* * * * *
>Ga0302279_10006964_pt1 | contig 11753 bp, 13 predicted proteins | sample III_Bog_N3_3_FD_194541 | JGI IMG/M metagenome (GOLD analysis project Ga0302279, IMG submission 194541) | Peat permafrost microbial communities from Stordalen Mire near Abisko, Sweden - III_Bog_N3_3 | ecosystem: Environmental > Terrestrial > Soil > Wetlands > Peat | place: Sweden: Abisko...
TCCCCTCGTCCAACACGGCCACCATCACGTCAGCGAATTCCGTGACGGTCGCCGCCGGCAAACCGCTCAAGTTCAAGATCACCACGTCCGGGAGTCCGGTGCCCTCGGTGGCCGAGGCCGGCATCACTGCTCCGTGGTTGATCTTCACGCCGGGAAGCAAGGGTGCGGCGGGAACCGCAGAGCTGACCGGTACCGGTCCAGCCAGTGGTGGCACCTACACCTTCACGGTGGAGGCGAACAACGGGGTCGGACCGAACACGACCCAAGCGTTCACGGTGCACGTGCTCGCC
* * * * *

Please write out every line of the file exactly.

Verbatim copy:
>Ga0302279_10006964_pt1 | contig 11753 bp, 13 predicted proteins | sample III_Bog_N3_3_FD_194541 | JGI IMG/M metagenome (GOLD analysis project Ga0302279, IMG submission 194541) | Peat permafrost microbial communities from Stordalen Mire near Abisko, Sweden - III_Bog_N3_3 | ecosystem: Environmental > Terrestrial > Soil > Wetlands > Peat | place: Sweden: Abisko...
TCCCCTCGTCCAACACGGCCACCATCACGTCAGCGAATTCCGTGACGGTCGCCGCCGGCAAACCGCTCAAGTTCAAGATCACCACGTCCGGGAGTCCGGTGCCCTCGGTGGCCGAGGCCGGCATCACTGCTCCGTGGTTGATCTTCACGCCGGGAAGCAAGGGTGCGGCGGGAACCGCAGAGCTGACCGGTACCGGTCCAGCCAGTGGTGGCACCTACACCTTCACGGTGGAGGCGAACAACGGGGTCGGACCGAACACGACCCAAGCGTTCACGGTGCACGTGCTCGCC